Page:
Klaus Kaiser
Professor of Mathematics, University of Houston

Office: 607 PGH
Office Phone: (713)-743-3462

The easiest way to reach me is by sending  e-mail to klaus@math.uh.edu. You may also send me snail-mail via the Department of Mathematics, University of Houston, Houston, TX77204-3476.

First Info for my  Fall Courses Math 3330    2020FA_5331_linear  algebra.html

Links to Older Courses

I came to the University of Houston in 1969 with a degree from the University of Bonn (PhD 1966, Habilitation 1973,  Darmstadt). My main research interests are in Mathematical Logic, Universal Algebra, Lattice Theory and Logic Programming. Some of my papers, e.g., on quasi-universal and projective model classes are with Manfred Armbrust who retired from the University of Cologne. A paper on non-standard lattice theory is with two of my former Ph.D. students Mai Gehrke and Matt Insall. We had this paper dedicated to Abraham Robinson.

I was from 1980-1992 an associate editor of the Zeitschrift für Mathematische Logik und Grundlagen der Mathematik which shortly after the Re-Unification of Germany became Mathematical Logic Quarterly
Since June 1996, I am  Managing Editor of the Houston Journal of Mathematics

I got quite interested in publishing issues:

At the Satellite Conference on Electronic Information and Communication in Mathematics of  the International Congress of Mathematicians, Beijing, August  2002, I presented at Tsinghua University a paper 
Paper: The Web: Challenge and Opportunity for an Independent Journal.pdf 
Slides: Tsinghua_Talk.ppt  
This article is contained in Springers Lecture Notes on Computer Science, LNCS 2730, see

At the joint meeting of the American Mathematical Society and Sociedad Mathemática Mexicana, Houston,  May 2004, I co-organized with Bernd Wegner  and Enrique Ramírez de Arellano a special session on Problems and Issues in Electronic Publishing. I presented the  paper
Paper: Some Recent Issues on the Business of Journal Publishing: An Independent Point of View.pdf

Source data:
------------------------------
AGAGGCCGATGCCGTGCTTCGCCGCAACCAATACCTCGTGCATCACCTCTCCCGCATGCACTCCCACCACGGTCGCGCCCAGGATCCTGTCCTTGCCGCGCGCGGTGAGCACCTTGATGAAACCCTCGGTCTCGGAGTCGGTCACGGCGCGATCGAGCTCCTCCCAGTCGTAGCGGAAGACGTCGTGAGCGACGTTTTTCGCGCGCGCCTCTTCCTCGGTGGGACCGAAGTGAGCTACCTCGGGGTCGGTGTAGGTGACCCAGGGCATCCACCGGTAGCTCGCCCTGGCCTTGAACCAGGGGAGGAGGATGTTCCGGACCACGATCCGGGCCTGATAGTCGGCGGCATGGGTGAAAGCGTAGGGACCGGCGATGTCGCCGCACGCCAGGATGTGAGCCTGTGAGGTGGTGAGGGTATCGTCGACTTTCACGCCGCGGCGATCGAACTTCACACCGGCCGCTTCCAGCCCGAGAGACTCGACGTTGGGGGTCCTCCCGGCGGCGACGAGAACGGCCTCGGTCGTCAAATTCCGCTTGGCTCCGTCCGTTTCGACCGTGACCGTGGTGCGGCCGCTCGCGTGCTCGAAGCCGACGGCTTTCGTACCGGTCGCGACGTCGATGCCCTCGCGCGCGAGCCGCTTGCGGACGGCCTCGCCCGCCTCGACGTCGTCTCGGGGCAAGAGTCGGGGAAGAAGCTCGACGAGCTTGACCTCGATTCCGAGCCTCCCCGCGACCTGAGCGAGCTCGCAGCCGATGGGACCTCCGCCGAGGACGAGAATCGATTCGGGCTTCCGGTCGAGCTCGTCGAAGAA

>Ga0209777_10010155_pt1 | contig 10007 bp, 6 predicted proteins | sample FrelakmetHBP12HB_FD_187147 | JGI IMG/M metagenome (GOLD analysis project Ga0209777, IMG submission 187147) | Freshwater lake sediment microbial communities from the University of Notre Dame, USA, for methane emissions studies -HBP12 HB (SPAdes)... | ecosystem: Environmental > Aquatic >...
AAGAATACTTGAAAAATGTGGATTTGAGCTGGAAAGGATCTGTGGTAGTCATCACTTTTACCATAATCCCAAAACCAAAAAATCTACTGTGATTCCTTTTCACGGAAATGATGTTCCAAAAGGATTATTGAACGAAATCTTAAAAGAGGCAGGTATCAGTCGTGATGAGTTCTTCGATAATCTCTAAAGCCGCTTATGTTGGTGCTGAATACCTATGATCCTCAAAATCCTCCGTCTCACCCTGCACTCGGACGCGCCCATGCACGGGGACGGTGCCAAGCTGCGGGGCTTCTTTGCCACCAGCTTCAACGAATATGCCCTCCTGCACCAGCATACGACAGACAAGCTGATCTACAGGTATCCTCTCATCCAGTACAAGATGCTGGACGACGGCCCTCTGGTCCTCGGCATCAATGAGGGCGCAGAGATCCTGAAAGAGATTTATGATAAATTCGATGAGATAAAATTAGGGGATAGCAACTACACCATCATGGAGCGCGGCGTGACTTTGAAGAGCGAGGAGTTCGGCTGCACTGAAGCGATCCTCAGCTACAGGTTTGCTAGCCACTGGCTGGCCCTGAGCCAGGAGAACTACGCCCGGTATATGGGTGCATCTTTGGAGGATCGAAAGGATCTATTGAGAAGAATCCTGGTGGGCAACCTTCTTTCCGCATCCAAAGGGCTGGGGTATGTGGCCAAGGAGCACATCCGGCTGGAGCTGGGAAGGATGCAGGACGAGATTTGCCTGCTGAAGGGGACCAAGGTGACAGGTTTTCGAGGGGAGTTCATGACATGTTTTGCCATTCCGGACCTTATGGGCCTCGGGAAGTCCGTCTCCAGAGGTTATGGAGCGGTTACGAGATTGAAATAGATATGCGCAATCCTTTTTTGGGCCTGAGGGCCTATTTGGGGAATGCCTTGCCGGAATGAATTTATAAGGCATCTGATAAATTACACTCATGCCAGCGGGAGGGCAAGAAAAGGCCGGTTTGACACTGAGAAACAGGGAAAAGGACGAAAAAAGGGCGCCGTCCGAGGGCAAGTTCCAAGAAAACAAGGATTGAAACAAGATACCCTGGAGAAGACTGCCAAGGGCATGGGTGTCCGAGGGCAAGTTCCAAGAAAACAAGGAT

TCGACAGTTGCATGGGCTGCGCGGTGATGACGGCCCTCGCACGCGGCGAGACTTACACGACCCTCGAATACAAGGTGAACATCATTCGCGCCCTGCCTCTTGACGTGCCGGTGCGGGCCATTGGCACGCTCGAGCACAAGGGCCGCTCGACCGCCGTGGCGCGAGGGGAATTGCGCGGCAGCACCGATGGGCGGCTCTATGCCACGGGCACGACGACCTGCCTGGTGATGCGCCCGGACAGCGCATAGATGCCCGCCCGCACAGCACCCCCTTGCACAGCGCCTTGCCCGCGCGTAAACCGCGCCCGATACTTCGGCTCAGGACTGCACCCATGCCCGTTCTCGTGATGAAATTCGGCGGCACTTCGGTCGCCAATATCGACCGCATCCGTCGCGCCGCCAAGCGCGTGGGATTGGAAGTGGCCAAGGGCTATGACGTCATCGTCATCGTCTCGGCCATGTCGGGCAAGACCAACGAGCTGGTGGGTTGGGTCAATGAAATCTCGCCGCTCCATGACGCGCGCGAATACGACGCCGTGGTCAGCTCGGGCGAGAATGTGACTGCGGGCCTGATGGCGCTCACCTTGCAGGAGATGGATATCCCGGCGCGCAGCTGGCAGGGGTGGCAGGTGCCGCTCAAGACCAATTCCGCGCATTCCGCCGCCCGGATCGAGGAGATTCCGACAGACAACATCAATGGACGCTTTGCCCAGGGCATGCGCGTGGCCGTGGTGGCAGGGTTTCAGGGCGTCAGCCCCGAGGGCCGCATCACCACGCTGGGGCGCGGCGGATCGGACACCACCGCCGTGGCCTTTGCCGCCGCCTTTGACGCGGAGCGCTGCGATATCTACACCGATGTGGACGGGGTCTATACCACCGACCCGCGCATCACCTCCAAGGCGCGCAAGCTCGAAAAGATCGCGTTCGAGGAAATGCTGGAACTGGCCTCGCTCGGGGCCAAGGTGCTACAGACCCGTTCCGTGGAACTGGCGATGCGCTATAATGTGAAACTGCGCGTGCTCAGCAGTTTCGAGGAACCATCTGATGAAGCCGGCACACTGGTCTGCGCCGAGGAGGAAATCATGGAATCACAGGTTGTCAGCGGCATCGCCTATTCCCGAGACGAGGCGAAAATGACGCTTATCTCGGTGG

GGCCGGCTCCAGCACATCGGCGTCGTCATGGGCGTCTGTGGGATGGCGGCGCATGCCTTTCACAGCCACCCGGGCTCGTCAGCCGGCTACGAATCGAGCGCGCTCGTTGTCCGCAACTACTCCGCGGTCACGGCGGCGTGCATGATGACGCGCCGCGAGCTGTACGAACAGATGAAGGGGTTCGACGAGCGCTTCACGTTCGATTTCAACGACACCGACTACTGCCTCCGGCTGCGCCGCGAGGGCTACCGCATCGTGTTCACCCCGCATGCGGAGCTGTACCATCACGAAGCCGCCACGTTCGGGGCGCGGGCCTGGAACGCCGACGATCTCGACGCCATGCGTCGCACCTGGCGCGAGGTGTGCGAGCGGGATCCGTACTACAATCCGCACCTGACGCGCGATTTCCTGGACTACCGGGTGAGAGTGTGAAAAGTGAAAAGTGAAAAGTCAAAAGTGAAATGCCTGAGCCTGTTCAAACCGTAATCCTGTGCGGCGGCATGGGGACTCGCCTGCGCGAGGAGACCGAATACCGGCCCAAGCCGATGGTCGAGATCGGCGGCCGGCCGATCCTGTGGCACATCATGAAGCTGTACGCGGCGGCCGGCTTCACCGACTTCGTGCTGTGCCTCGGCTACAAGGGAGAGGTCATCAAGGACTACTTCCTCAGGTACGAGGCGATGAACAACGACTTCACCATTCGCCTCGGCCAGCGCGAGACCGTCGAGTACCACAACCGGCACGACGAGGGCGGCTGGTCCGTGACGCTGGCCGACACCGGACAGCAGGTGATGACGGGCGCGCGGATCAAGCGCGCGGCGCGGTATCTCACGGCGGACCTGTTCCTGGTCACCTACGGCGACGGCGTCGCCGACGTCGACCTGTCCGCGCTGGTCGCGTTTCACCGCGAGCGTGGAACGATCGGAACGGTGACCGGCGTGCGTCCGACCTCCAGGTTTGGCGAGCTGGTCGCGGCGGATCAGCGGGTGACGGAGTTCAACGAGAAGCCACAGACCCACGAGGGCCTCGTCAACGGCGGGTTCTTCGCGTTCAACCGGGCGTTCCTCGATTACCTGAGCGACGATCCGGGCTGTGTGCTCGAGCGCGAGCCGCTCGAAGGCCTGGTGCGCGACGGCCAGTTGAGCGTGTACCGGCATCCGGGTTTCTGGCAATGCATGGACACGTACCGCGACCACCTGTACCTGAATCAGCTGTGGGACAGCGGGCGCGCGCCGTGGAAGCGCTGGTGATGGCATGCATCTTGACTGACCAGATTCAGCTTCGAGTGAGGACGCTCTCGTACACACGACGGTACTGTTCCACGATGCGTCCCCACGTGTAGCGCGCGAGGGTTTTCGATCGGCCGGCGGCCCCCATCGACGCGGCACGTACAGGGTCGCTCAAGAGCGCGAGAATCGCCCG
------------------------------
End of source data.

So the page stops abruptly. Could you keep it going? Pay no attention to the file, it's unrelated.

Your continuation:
Slides: Houston_Talk.ppt
This article is contained in "New Developments in Electronic Publishing of Mathematics", published by FIZ Karlsruhe http:/www.fiz-karlsruhe.de/ , for sales and distribution. Electronic files are available through EMIS, The Electronic Library of Mathematics, in Mathematical Collections and Conference Proceedings
Jim Pitman has created a homepage for this meeting at  http://www.stat.berkeley.edu/users/pitman/houston04.html  and has added interesting links related to topics which have been discussed at this conference. 

I gave an invited talk at the Communicating Mathematics in the Digital Era (CMDE 2006) conference in Aveiro, Portugal August, 15-18
Implementing Electronic Access for an Independent Journal:Technical Issues, Business Decisions, Legal Matters.pdf
This paper is included as a chapter in the book "Communicating Mathematics in the digital Era" published by K. Peters, ISBN 978-1-56881-410-0

For  the JMM 2013 Joint Mathematics Meetings in San Diego I co-organized with Steven Krantz  (AMS) and Elizabeth Loew (Springer Verlag)  a session on Topics and Issues in Electronic Publishing
Slides: San Diego Talk
Author Sponsored Journals
roceedings are published by FIZ Karlsruhe

A footnote in model theory: I proved 1966 that the variety of all algebras of a fixed type admits a model completion. Like in the case of fields, the models of the inductive hull (now called Kaiser hull) ) are algebraically closed. But what about the models of the projective hull? Robinson mentioned to me in 1971 that probably a whole new logic might be needed for characterizing those algebras. And indeed, the axioms of the projective hull are exactly what is now referred to as Clark's Equational Theory (1978) which is central for Prolog. But interestingly enough, Mal'cev knew these axioms already (1962) as the axioms for locally absolutely free algebras. He also noticed completeness of these axioms, a fact that was rediscovered by Kunen about 25 years later.

Back to UH Home Page or UH Department of Mathematics

This page was updated on August  2, 2017